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2-D Echo.

What is a Doppler Ultrasound?

A Doppler ultrasound is a non-invasive test that can be used to estimate your blood flow through blood vessels by bouncing high-frequency sound waves (ultrasound) off circulating red blood cells. A Doppler ultrasound may help diagnose many conditions, including:

Blood clots
Poorly functioning valves in your leg veins, which can cause
blood or other fluids to pool in your legs (venous insufficiency)
Heart valve defects and congenital heart disease
A blocked artery (arterial occlusion)
Decreased blood circulation into your legs (peripheral artery disease)
Bulging arteries (aneurysms)
Narrowing of an artery, such as in your neck (carotid artery stenosis)

A Doppler ultrasound can estimate how fast blood flows by measuring the rate of change in its pitch (frequency). During a Doppler ultrasound, a technician trained in ultrasound imaging (sonographer) presses a small hand-held device (transducer), about the size of a bar of soap, against your skin over the area of your body being examined, moving from one area to another as necessary.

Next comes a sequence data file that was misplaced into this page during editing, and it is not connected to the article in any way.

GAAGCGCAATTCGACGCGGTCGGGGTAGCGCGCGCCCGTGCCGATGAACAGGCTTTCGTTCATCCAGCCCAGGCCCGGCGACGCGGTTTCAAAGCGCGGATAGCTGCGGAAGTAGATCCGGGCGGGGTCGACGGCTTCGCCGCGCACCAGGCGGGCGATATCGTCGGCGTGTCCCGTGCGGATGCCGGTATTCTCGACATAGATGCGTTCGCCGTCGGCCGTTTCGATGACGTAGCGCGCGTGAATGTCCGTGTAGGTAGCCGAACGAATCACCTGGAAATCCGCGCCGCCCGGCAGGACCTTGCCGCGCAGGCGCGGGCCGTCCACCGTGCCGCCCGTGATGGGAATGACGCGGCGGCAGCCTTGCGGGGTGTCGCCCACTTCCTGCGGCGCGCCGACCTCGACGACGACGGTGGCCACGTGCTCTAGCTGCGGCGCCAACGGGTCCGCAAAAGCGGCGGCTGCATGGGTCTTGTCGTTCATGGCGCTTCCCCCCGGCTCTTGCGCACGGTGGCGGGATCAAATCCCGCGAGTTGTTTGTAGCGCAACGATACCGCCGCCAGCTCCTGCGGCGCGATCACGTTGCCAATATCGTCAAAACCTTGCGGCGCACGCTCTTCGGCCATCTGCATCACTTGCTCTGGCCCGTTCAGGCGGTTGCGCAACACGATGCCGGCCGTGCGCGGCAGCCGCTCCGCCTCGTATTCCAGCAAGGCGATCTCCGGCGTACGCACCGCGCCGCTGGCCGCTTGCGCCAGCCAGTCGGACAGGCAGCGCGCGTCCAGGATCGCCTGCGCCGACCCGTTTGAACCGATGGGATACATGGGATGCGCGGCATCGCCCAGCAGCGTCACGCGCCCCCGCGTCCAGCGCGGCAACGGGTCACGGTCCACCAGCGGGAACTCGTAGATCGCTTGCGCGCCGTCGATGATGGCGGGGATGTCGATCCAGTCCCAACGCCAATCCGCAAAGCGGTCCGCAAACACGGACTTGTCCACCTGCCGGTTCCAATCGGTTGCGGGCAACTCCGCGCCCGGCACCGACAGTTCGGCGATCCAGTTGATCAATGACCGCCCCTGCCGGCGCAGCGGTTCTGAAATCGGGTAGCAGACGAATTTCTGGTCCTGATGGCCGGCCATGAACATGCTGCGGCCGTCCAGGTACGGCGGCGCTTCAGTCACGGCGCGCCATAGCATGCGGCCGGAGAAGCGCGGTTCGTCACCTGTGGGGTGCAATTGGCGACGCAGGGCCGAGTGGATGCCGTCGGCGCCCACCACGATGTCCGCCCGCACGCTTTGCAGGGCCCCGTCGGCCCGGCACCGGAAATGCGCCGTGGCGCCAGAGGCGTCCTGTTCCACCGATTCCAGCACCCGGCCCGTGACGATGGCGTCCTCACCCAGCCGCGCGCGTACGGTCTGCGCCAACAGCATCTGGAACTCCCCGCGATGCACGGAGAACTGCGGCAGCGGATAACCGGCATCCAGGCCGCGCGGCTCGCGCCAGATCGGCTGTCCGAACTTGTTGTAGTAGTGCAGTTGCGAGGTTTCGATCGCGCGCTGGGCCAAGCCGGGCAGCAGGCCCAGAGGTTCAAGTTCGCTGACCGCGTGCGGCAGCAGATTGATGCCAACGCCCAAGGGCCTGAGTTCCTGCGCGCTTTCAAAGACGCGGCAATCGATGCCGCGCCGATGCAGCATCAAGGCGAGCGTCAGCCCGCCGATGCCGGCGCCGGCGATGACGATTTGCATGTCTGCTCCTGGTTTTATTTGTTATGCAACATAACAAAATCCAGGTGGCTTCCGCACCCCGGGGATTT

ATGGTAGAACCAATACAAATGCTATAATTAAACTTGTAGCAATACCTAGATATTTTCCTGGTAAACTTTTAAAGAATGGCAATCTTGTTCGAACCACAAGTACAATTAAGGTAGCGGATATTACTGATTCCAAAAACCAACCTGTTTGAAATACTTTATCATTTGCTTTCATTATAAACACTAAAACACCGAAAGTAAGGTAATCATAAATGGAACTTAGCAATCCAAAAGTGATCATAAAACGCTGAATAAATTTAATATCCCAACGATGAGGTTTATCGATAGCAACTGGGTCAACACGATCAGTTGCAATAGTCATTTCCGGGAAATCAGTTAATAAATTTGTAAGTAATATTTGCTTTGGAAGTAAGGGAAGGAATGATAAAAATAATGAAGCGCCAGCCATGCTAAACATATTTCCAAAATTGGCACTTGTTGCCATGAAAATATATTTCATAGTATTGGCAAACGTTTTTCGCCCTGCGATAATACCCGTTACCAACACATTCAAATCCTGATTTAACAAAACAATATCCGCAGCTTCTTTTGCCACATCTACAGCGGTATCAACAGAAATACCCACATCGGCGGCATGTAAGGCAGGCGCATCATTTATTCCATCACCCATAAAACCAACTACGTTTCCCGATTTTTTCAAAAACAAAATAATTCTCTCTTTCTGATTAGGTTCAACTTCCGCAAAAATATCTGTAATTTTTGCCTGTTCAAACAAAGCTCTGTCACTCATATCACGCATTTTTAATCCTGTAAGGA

This test may be done as an alternative to more invasive procedures, such as arteriography and venography, which involve injecting dye into the blood vessels so that they show up clearly on X-ray images.

A Doppler ultrasound test may also help your doctor check for injuries to your arteries or to monitor certain treatments to your veins and arteries.